George Schuyler, in his tragically misguided 1926 essay for The Nation magazine, “The Negro-Art Hokum,” suggests that the only difference between Blacks and Whites is the color of skin, and that both races experience the same social, psychological and educational forces in America. He blatantly disregards American racism and inequality, and in his attempt to put forth his advocacy of color-blindness he merely projects and perpetuates the most racist of ideals within our country. Schuyler views the concept of Black Art very narrowly and insists on the impossibility of such an idea because of the supposed Americanness of the art. His essay initiated debate with many during the Harlem Renaissance—including celebrated writer Langston Hughes—and his view of colorblindness in America continues to live on even today. Schuyler inquires, “In the homes of black and white Americans of the same cultural and economic level one finds similar furniture, literature, and conversation. How, then, can the black American be expected to produce art and literature dissimilar to that of the white American?” (663). This type of thinking wholly disregards the fact that despite the cultural and economic level of the individuals, the literature and conversation in the homes of Black Artists are going to be significantly different from White artists in the country. No matter the similarity of social or socioeconomic class of the two groups, the experiences and thus the sociology will differ fundamentally because of their respective racial groups. Schuyler’s statement—as does much of his essay—unfairly groups all people together with no special attention to those who actually produce the art. I will argue that certain psychological and sociological characteristics of African Americans coupled with the ego-oriented system of American education create an experience specific to the race, and one that is therefore noteworthy.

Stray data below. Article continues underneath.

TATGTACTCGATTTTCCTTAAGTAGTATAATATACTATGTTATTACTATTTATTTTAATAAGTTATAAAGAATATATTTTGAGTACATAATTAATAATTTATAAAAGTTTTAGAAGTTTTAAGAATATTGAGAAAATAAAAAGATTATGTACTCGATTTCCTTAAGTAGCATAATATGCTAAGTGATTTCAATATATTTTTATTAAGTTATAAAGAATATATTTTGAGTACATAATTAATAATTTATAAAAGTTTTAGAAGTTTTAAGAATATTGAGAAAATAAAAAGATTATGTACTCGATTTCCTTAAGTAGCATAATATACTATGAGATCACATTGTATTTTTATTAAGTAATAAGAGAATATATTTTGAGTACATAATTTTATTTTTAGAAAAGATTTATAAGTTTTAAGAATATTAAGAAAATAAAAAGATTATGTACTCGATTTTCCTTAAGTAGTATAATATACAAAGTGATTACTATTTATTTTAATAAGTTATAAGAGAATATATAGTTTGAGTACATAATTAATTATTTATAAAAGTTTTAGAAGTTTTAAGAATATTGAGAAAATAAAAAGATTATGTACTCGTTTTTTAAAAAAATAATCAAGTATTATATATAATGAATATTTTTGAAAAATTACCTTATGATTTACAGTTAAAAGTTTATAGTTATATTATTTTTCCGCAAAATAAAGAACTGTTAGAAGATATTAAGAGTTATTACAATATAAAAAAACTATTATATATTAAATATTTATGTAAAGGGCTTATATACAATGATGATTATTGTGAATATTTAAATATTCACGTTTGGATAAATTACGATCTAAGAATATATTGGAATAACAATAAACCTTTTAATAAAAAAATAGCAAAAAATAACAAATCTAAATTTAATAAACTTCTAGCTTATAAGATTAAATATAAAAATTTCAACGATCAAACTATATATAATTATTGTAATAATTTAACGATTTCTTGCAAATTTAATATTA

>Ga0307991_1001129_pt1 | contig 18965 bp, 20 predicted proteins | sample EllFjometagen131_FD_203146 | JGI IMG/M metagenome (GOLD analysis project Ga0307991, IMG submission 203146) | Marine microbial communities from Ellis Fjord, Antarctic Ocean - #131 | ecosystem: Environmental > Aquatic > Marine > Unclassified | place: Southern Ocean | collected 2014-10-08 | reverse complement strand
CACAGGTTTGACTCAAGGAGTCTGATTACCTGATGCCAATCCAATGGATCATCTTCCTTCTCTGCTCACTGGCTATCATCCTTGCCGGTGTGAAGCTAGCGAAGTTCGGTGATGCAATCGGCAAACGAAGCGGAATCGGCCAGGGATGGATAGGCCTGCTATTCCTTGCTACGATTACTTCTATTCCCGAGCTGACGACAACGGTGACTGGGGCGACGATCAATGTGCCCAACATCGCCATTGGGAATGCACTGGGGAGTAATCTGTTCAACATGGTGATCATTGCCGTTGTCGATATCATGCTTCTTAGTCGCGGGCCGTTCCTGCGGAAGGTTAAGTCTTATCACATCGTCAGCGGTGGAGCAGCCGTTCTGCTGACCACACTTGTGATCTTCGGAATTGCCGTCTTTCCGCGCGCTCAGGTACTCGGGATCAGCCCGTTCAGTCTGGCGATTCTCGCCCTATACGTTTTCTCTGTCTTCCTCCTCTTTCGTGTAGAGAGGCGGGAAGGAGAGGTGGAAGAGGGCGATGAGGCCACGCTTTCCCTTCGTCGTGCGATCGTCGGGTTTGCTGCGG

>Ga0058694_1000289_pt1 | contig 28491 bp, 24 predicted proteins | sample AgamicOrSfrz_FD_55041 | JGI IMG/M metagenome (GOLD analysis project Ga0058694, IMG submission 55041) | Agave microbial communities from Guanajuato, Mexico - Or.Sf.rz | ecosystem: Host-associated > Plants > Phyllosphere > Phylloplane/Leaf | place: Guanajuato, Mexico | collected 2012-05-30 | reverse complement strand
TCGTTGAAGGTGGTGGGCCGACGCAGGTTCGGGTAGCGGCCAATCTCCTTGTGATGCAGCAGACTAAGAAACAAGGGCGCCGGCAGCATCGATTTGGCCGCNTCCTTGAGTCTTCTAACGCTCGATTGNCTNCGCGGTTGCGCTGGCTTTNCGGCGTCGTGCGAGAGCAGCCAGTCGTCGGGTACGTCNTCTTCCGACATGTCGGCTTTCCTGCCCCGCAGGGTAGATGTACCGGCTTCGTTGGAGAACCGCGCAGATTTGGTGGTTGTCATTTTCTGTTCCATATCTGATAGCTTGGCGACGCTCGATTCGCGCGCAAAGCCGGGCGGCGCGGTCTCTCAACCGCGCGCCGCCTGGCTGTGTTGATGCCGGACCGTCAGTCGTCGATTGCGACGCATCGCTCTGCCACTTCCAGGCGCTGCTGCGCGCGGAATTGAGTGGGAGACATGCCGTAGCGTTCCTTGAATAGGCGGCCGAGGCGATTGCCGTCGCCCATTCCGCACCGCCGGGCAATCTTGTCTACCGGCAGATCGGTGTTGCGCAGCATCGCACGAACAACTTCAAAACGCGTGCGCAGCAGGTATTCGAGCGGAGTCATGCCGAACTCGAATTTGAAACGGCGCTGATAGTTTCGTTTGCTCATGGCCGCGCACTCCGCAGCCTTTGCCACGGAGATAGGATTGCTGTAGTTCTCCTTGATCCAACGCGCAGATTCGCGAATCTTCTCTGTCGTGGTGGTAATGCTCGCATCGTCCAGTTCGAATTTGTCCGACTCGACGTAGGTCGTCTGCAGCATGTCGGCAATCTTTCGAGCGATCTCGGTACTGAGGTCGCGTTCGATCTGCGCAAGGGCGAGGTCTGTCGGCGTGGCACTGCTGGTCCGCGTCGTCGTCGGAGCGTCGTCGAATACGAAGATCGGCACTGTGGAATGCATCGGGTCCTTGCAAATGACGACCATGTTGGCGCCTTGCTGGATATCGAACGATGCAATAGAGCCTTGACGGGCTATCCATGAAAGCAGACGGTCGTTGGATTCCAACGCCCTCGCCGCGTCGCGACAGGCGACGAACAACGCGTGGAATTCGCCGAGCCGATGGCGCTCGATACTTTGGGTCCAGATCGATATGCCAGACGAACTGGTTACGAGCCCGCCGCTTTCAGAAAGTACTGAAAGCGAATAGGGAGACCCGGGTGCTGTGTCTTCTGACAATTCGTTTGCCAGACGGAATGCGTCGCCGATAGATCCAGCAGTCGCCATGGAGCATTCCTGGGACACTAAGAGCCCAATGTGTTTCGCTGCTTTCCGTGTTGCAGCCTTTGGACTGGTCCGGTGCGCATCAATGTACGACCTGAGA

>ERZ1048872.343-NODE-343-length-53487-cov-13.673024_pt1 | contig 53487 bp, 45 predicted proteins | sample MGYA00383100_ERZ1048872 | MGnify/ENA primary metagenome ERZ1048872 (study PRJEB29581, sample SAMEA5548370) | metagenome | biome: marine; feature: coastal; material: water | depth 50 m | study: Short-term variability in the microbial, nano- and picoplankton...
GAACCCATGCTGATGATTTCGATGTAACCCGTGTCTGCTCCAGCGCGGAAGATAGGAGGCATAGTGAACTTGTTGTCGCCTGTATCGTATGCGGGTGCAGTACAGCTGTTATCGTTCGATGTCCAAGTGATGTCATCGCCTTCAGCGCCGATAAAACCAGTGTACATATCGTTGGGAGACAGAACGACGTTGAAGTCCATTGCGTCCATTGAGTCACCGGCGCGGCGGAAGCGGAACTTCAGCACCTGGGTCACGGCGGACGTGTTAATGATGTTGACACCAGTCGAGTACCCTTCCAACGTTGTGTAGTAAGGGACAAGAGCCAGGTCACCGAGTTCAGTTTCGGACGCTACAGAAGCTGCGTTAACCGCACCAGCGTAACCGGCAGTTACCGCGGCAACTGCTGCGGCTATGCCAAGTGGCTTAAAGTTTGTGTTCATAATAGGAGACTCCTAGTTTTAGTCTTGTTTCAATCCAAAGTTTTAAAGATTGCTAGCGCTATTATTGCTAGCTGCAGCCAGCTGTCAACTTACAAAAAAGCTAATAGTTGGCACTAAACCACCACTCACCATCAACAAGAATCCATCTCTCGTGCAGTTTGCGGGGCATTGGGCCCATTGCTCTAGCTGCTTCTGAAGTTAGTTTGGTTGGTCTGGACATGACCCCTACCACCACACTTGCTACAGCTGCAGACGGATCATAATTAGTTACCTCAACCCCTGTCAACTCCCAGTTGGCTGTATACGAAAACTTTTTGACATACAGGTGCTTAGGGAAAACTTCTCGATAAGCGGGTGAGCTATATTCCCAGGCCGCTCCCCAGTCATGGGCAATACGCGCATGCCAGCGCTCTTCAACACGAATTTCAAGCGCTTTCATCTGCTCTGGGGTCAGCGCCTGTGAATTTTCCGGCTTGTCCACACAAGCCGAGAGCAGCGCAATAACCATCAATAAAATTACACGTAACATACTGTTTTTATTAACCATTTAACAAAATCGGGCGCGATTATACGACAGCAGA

Level of Honors
summa cum laude
Karen Hoffmann, Patrice Michaels
Acon, Derrell, "Whence Comes Black Art?: The Construction and Application of “Black Motivation”" (2011). Lawrence University Honors Projects. 113.
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